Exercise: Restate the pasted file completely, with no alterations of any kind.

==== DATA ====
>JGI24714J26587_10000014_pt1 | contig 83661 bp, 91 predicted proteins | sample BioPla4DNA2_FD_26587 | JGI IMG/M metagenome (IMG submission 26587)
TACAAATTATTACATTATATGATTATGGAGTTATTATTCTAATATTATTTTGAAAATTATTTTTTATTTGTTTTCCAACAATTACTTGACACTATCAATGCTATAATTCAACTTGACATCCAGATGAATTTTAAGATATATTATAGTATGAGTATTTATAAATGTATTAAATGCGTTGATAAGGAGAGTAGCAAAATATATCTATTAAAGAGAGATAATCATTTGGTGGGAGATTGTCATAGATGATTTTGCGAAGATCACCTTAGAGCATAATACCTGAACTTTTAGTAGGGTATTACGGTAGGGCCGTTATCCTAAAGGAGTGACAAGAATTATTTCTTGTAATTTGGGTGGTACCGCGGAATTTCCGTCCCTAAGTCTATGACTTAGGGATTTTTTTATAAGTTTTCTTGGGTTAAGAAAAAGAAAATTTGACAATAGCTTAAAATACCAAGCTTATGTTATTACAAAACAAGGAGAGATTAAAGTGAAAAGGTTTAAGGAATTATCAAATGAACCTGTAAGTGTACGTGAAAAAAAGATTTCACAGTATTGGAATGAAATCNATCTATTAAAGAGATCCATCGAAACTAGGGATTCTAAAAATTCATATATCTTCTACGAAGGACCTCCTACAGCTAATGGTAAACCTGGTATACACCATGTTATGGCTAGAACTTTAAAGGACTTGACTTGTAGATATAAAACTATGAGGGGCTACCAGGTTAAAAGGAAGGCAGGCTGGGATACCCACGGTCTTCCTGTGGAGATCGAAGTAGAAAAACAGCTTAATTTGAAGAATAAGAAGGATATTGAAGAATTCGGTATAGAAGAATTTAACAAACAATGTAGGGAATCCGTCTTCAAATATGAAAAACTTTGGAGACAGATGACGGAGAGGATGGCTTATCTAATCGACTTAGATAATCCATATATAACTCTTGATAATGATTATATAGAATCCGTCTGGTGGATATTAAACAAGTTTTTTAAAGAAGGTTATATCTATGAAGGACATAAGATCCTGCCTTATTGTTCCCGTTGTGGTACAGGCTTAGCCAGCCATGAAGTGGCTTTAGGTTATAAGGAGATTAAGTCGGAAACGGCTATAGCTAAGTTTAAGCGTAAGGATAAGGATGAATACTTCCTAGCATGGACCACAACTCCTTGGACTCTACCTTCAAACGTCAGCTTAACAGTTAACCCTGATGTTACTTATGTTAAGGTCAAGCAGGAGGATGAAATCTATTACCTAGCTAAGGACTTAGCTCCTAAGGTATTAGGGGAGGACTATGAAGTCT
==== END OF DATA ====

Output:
>JGI24714J26587_10000014_pt1 | contig 83661 bp, 91 predicted proteins | sample BioPla4DNA2_FD_26587 | JGI IMG/M metagenome (IMG submission 26587)
TACAAATTATTACATTATATGATTATGGAGTTATTATTCTAATATTATTTTGAAAATTATTTTTTATTTGTTTTCCAACAATTACTTGACACTATCAATGCTATAATTCAACTTGACATCCAGATGAATTTTAAGATATATTATAGTATGAGTATTTATAAATGTATTAAATGCGTTGATAAGGAGAGTAGCAAAATATATCTATTAAAGAGAGATAATCATTTGGTGGGAGATTGTCATAGATGATTTTGCGAAGATCACCTTAGAGCATAATACCTGAACTTTTAGTAGGGTATTACGGTAGGGCCGTTATCCTAAAGGAGTGACAAGAATTATTTCTTGTAATTTGGGTGGTACCGCGGAATTTCCGTCCCTAAGTCTATGACTTAGGGATTTTTTTATAAGTTTTCTTGGGTTAAGAAAAAGAAAATTTGACAATAGCTTAAAATACCAAGCTTATGTTATTACAAAACAAGGAGAGATTAAAGTGAAAAGGTTTAAGGAATTATCAAATGAACCTGTAAGTGTACGTGAAAAAAAGATTTCACAGTATTGGAATGAAATCNATCTATTAAAGAGATCCATCGAAACTAGGGATTCTAAAAATTCATATATCTTCTACGAAGGACCTCCTACAGCTAATGGTAAACCTGGTATACACCATGTTATGGCTAGAACTTTAAAGGACTTGACTTGTAGATATAAAACTATGAGGGGCTACCAGGTTAAAAGGAAGGCAGGCTGGGATACCCACGGTCTTCCTGTGGAGATCGAAGTAGAAAAACAGCTTAATTTGAAGAATAAGAAGGATATTGAAGAATTCGGTATAGAAGAATTTAACAAACAATGTAGGGAATCCGTCTTCAAATATGAAAAACTTTGGAGACAGATGACGGAGAGGATGGCTTATCTAATCGACTTAGATAATCCATATATAACTCTTGATAATGATTATATAGAATCCGTCTGGTGGATATTAAACAAGTTTTTTAAAGAAGGTTATATCTATGAAGGACATAAGATCCTGCCTTATTGTTCCCGTTGTGGTACAGGCTTAGCCAGCCATGAAGTGGCTTTAGGTTATAAGGAGATTAAGTCGGAAACGGCTATAGCTAAGTTTAAGCGTAAGGATAAGGATGAATACTTCCTAGCATGGACCACAACTCCTTGGACTCTACCTTCAAACGTCAGCTTAACAGTTAACCCTGATGTTACTTATGTTAAGGTCAAGCAGGAGGATGAAATCTATTACCTAGCTAAGGACTTAGCTCCTAAGGTATTAGGGGAGGACTATGAAGTCT